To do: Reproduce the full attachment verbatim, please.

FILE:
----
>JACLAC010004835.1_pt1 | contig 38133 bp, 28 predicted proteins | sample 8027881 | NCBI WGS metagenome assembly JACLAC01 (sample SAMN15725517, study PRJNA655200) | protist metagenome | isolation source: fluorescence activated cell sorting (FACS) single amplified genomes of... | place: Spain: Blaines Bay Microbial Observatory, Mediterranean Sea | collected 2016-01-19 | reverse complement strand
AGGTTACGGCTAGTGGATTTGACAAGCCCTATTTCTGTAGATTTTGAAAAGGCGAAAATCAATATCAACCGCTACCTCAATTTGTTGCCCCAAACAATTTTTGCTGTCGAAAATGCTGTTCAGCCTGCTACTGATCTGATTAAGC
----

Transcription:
>JACLAC010004835.1_pt1 | contig 38133 bp, 28 predicted proteins | sample 8027881 | NCBI WGS metagenome assembly JACLAC01 (sample SAMN15725517, study PRJNA655200) | protist metagenome | isolation source: fluorescence activated cell sorting (FACS) single amplified genomes of... | place: Spain: Blaines Bay Microbial Observatory, Mediterranean Sea | collected 2016-01-19 | reverse complement strand
AGGTTACGGCTAGTGGATTTGACAAGCCCTATTTCTGTAGATTTTGAAAAGGCGAAAATCAATATCAACCGCTACCTCAATTTGTTGCCCCAAACAATTTTTGCTGTCGAAAATGCTGTTCAGCCTGCTACTGATCTGATTAAGC